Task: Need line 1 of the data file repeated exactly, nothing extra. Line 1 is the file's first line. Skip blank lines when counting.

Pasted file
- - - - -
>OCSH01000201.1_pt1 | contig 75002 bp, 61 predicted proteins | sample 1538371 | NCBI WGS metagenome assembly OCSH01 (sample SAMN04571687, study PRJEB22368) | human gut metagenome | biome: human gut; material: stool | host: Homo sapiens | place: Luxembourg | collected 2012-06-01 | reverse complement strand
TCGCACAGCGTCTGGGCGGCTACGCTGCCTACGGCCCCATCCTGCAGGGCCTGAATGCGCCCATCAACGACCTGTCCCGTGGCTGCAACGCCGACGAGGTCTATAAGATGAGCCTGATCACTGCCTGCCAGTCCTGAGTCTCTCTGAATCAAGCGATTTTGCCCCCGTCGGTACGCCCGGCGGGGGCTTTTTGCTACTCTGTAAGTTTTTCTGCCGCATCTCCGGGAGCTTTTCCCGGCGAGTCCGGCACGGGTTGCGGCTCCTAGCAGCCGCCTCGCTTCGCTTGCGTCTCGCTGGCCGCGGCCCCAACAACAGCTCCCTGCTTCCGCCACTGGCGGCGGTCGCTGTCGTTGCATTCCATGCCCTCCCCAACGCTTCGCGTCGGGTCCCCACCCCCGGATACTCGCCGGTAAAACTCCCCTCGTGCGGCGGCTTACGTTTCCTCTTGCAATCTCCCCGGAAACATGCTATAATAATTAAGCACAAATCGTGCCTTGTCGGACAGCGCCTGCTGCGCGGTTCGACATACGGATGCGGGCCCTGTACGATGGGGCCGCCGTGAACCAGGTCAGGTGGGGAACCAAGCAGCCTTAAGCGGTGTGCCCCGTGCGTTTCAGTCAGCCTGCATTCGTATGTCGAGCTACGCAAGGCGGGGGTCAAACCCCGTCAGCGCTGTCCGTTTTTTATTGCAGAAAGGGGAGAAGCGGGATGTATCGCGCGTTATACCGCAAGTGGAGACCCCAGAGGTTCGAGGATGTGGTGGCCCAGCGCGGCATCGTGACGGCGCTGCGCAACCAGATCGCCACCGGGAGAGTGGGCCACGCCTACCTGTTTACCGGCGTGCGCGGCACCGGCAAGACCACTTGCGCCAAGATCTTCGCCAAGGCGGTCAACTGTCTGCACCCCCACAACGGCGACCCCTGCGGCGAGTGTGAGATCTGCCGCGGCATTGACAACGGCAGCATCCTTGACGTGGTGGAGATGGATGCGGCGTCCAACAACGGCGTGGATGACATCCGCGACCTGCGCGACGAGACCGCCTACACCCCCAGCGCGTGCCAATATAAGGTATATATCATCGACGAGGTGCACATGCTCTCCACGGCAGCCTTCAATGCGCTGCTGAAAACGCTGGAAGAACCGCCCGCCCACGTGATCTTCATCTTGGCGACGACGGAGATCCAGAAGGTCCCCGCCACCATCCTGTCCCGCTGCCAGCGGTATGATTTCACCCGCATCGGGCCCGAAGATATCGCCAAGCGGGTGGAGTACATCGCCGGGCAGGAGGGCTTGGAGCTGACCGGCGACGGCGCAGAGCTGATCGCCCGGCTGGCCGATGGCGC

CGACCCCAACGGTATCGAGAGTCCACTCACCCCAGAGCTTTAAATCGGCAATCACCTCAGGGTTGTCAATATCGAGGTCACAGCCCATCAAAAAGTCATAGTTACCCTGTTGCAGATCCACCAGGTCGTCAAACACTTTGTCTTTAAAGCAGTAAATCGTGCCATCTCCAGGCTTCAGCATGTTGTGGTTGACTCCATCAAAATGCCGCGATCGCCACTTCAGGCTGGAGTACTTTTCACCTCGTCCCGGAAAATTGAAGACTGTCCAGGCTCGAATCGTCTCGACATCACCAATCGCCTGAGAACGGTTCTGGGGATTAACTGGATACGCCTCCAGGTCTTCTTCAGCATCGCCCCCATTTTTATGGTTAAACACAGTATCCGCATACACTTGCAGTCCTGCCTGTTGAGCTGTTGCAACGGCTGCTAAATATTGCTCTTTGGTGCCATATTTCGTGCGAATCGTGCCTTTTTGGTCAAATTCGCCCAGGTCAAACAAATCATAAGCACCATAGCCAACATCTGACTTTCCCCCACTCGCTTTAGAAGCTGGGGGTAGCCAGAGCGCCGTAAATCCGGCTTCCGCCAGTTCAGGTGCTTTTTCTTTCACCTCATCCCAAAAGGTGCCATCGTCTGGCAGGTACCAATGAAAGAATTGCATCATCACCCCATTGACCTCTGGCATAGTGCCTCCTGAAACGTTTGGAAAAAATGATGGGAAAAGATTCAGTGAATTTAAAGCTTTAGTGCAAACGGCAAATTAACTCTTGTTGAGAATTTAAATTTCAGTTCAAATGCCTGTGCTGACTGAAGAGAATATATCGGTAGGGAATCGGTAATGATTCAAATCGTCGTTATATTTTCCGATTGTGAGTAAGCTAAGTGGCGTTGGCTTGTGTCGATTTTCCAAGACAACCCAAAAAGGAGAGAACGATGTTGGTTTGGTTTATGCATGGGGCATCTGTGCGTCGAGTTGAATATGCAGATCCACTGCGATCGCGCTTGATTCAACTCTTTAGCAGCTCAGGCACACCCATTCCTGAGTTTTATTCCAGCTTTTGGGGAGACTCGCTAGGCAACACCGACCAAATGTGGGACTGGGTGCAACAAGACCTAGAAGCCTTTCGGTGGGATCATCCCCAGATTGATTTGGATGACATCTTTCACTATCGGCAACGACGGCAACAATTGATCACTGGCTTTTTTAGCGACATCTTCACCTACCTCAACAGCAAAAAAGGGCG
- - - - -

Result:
>OCSH01000201.1_pt1 | contig 75002 bp, 61 predicted proteins | sample 1538371 | NCBI WGS metagenome assembly OCSH01 (sample SAMN04571687, study PRJEB22368) | human gut metagenome | biome: human gut; material: stool | host: Homo sapiens | place: Luxembourg | collected 2012-06-01 | reverse complement strand